Corporate responsibility eases customer reactions to bad service

Imagine standing in a long line at your favorite coffee shop only to receive the wrong order. What would you do?

Young Woman Making an Ugly FaceWhile some might be angry and tell all their friends about the shop’s bad service, researchers say other customers may think “it’s all good” – IF they learn that the coffee shop donates a percentage of every purchase to charitable causes that customers value.

Corporate social responsibility maximizes consumer return

Writing in the Journal of Public Policy and Marketing, researchers help firms understand when and why corporate social responsibility (CSR)―such as donating money to build a new children’s hospital or implementing onsite daycare to accommodate parents― can protect companies in the wake of service failures, if the CSR matches the values of consumers.

By demonstrating that CSR acts as an insurance policy against failure when customers perceive a high degree of alignment with the firm’s values, the research may encourage businesses to engage in actions that will benefit a wider range of consumers.

Jeff Joireman for Web
Dr. Jeff Joireman

“Whereas most studies have focused on reactive strategies, such as apologies and compensation, little is known about the effect of proactive strategies, such as CSR, on consumer behavior following negative events,” said Jeff Joireman, marketing professor at Washington State University and lead author of the study. “If CSR buffers firms against service failures, firms may be more willing to adopt preemptive CSR initiatives that maximize return.”

The paper is the first to test the effectiveness of value-aligned CSR in response to service failures.

Studies confirm benefits of value alignment and choice

The researchers conducted two studies. The first study revealed that customers are less likely to experience anger and spread negative word of mouth following a service failure when a firm engages in high levels of environmentally focused CSR that aligns with consumers’ environmental values; for example, allocating 15 percent of profits to a campaign to promote safe drinking water.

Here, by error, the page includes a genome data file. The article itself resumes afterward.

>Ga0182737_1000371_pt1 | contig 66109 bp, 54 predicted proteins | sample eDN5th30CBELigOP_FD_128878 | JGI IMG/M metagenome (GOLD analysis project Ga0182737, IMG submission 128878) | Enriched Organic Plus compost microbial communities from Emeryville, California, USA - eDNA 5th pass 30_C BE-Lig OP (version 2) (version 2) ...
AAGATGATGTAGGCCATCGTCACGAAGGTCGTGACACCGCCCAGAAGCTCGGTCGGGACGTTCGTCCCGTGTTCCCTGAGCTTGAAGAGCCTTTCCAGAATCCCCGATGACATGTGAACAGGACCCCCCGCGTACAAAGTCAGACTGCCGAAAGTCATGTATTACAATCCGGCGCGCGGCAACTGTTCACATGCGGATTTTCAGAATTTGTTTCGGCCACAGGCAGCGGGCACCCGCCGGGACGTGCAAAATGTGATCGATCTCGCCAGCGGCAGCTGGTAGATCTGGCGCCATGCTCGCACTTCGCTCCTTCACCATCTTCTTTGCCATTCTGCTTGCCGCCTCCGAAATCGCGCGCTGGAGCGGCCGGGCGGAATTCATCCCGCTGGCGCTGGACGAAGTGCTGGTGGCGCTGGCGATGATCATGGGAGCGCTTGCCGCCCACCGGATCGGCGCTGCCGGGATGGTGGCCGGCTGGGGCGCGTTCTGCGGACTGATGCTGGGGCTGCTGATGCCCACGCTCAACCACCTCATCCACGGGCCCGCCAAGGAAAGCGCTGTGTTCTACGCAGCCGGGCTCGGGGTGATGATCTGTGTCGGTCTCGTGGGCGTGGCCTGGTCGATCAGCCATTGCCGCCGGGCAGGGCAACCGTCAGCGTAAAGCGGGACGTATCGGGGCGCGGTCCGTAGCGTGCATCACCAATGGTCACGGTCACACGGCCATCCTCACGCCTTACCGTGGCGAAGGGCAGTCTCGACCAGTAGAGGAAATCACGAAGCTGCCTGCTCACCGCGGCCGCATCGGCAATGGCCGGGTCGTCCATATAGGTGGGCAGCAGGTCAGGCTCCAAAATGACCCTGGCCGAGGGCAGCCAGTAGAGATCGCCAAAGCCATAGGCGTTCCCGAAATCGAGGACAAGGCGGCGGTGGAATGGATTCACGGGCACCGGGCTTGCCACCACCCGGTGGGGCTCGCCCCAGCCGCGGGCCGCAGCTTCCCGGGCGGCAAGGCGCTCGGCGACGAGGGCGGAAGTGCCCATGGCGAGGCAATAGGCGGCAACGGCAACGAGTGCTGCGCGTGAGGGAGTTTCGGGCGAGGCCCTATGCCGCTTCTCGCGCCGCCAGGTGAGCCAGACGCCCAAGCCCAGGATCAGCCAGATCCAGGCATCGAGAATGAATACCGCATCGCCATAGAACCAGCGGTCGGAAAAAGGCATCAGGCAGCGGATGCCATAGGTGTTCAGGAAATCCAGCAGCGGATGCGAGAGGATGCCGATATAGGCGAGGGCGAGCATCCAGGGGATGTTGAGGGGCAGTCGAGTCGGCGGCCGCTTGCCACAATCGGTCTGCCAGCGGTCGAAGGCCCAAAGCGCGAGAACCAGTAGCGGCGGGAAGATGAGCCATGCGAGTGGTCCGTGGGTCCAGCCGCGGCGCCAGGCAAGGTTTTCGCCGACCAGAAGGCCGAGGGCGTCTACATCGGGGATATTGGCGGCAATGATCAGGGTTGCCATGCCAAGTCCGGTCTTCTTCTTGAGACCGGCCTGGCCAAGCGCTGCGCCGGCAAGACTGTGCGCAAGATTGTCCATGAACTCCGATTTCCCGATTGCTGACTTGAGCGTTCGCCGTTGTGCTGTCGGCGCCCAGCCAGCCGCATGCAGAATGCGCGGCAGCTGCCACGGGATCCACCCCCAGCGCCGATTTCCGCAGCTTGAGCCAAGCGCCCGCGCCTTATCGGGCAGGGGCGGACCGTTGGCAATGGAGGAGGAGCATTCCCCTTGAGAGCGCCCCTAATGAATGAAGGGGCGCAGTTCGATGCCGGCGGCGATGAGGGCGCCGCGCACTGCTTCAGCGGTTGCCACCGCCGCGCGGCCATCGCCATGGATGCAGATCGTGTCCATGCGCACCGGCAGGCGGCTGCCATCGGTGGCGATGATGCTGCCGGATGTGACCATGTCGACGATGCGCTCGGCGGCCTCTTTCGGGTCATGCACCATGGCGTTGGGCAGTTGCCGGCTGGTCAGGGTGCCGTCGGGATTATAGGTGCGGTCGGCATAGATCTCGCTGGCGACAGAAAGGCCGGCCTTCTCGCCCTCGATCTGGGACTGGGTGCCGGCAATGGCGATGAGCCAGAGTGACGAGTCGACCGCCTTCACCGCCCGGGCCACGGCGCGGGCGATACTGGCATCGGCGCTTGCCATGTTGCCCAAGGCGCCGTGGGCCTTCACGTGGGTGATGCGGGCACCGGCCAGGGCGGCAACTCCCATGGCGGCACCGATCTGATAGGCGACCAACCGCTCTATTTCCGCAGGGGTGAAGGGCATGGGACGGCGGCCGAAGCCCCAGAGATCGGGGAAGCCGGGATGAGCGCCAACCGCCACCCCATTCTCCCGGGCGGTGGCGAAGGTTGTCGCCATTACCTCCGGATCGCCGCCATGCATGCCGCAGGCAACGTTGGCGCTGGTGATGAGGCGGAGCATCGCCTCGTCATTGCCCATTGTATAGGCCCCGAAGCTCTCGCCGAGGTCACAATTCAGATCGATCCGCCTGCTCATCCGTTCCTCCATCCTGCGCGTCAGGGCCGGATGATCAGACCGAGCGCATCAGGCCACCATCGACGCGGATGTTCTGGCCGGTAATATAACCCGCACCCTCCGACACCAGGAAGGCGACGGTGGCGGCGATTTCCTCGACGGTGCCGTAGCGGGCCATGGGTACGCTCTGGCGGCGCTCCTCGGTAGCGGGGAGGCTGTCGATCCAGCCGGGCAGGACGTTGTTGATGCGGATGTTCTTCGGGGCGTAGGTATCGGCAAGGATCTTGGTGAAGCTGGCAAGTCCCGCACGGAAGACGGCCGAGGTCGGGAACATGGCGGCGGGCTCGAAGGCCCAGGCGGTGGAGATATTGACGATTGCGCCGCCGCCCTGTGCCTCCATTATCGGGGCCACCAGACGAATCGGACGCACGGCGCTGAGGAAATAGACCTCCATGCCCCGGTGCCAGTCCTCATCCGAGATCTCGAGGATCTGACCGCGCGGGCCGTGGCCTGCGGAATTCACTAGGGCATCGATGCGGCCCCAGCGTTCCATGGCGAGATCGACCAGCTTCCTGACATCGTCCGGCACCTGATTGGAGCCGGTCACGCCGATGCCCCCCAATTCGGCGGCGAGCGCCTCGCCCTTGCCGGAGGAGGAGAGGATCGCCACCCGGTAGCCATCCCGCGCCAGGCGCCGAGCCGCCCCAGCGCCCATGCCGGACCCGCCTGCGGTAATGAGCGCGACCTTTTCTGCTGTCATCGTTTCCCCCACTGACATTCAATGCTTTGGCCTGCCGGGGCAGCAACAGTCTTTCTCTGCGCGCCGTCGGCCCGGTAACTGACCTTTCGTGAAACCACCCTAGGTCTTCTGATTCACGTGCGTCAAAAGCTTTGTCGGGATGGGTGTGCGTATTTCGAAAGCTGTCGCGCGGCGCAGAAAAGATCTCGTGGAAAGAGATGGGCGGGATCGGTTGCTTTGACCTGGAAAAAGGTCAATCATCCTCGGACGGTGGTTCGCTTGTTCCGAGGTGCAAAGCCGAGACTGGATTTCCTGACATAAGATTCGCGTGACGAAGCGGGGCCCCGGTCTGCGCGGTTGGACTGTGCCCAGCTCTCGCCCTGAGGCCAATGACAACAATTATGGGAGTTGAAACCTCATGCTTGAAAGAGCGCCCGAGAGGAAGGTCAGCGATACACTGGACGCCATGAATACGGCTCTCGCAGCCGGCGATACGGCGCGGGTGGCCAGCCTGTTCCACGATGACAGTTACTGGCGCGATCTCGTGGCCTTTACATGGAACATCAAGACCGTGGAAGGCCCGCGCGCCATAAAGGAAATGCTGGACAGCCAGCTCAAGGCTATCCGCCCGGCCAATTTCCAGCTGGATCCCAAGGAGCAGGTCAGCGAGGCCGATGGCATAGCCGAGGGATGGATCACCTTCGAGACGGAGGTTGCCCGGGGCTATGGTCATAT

“We found that when a firm donates money to environmental causes, environmentalists ‘cut the firm slack’ following a service failure, but non-environmentalists don’t,” said Joireman.

The second study explored the benefits of CSR policies offering customers choice over the firm’s allocations. Results showed that a CSR policy that offered customers a choice over the CSR allocations enhanced consumers’ perceived value alignment with the firm, reduced negative word of mouth and increased positive word of mouth and repurchase intentions.

“While apologies, compensation and proactive approaches to service failures can yield more satisfied and less vengeful customers, they do little to benefit a broader range of stakeholders,” Joireman said. “In contrast, value-aligned CSR with choice is an effective approach to dealing with service failures which also yields positive societal outcomes.”

The researchers’ efforts coincide with a growing movement to understanding what companies can do before customers complain directly to the firm to promote more favorable responses to service failure.

Members of Joireman’s team include WSU graduate student Richie Liu and researchers Dustin Smith from Webster University and Jonathan Arthurs from Oregon State University.